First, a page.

Tumor heterogeneity and drug resistance

D L Dexter, J T Leith
Journal of Clinical Oncology 1986, 4 (2): 244-57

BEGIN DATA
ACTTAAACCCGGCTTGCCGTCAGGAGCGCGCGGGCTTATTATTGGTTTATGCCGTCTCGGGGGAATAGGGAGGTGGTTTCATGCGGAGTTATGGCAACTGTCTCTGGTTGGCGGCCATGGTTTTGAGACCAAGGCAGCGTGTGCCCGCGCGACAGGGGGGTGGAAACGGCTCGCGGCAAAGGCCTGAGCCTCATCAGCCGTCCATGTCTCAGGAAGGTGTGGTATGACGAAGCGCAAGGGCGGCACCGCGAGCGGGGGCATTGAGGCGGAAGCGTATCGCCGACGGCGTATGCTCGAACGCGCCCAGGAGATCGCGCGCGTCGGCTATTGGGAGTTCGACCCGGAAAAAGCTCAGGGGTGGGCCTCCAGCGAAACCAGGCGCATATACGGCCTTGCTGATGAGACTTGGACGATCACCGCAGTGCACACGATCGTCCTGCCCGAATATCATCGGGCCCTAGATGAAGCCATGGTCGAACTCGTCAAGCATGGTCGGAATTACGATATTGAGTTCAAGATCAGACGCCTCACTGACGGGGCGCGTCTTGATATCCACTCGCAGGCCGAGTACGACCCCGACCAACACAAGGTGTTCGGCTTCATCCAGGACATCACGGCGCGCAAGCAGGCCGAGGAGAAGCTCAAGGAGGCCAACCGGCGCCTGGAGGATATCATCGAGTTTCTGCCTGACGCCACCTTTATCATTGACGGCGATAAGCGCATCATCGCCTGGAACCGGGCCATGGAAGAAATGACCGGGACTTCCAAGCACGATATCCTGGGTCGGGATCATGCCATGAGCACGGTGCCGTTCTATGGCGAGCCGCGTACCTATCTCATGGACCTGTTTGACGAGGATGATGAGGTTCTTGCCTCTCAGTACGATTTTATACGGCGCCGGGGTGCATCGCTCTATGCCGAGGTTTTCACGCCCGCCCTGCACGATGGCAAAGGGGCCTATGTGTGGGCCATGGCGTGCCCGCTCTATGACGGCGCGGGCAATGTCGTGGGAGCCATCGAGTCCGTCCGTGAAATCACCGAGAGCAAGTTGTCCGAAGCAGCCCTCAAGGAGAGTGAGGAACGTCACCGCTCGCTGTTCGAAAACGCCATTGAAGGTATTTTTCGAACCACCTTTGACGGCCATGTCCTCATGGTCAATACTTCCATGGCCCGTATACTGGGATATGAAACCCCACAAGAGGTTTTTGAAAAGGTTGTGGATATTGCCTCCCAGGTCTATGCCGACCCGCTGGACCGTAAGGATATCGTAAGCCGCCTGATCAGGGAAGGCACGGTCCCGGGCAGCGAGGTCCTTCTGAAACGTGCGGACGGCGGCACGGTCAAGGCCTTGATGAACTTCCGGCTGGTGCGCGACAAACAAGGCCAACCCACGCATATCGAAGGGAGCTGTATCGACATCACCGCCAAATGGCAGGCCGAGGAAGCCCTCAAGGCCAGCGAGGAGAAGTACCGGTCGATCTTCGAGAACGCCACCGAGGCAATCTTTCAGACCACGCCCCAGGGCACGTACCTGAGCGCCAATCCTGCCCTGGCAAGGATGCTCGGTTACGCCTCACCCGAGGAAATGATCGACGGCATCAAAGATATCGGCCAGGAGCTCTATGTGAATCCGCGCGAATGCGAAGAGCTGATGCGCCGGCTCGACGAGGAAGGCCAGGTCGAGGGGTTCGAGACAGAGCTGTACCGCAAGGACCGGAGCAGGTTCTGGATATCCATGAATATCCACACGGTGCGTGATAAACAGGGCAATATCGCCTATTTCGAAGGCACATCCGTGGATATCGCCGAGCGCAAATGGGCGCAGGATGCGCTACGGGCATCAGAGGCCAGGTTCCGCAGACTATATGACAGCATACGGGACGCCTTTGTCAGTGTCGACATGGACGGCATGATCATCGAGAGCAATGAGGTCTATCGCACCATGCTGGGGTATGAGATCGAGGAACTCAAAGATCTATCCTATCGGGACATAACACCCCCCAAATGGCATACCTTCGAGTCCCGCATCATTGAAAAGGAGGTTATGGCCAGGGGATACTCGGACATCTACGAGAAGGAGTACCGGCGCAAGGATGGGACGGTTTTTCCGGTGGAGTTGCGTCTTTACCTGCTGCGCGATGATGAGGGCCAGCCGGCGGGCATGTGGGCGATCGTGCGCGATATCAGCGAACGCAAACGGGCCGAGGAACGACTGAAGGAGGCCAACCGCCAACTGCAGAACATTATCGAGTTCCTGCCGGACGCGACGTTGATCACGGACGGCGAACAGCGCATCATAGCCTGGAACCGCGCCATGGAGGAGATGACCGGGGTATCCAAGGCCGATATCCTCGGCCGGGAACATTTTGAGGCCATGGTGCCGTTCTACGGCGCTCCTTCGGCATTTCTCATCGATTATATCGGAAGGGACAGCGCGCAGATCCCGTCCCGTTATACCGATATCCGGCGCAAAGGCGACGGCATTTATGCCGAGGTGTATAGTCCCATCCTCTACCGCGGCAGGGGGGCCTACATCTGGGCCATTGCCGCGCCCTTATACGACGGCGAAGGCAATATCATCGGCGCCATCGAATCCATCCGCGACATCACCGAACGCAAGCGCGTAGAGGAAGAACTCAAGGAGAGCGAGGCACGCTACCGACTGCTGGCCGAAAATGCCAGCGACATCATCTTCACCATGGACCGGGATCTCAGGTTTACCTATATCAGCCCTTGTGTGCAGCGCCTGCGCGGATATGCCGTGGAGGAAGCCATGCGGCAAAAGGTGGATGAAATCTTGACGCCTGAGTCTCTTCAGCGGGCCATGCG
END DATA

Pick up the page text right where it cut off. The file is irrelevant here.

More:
Drug resistance has long been identified as a major reason for therapy failure in cancer patients. Concurrently, work from many laboratories in the past 10 years has established tumor heterogeneity as a phenomenon of critical importance in the natural history of individual neoplasms. The two most sinister aspects of intraneoplastic diversity in human solid tumors are the genesis of clones with metastatic potential, and the existence of drug-resistant variants in primary cancers and their metastases. Thus, recent investigations on drug resistance and on tumor heterogeneity have converged to focus attention on the clonal organization of primary tumors and their metastases as the underlying basis for anticancer drug resistance. This review examines the degree of heterogeneity observed within tumors and the relationship of this diversity to resistance that might be anticipated for any given agent. A question critical to our discussion is "How many subpopulations are there?" The impact of multiple tumor clones on therapy is next discussed in relationship to normal tissue tolerance, the barrier clinicians face regardless of the specific agent used in treatment. Finally, laboratory and clinical approaches are presented for addressing a drug resistance problem that is seemingly overwhelming because of its complex biological roots.

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